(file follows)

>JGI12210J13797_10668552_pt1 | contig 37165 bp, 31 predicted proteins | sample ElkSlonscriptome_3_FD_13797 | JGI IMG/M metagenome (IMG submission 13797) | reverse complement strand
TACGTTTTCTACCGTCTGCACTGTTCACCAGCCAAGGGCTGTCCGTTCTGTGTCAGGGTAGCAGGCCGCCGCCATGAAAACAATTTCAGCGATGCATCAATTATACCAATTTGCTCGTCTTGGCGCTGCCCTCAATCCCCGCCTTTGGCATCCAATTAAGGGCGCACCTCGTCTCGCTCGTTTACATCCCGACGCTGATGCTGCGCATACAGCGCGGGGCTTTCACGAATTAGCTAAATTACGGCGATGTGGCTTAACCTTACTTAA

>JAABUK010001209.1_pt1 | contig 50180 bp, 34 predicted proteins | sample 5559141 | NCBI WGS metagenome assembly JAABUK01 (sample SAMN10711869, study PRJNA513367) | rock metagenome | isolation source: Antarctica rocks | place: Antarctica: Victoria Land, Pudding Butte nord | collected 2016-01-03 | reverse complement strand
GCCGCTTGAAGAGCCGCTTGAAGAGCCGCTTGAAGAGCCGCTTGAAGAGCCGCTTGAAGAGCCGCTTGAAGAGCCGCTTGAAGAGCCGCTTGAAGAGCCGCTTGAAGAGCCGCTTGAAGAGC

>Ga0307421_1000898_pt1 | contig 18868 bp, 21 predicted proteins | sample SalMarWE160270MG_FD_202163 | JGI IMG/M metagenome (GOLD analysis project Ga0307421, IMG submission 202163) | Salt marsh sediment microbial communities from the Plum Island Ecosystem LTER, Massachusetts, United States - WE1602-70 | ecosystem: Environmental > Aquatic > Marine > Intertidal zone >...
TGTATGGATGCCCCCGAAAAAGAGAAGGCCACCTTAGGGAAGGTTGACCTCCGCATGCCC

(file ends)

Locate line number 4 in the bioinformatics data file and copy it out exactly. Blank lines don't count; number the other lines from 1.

GCCGCTTGAAGAGCCGCTTGAAGAGCCGCTTGAAGAGCCGCTTGAAGAGCCGCTTGAAGAGCCGCTTGAAGAGCCGCTTGAAGAGCCGCTTGAAGAGCCGCTTGAAGAGCCGCTTGAAGAGC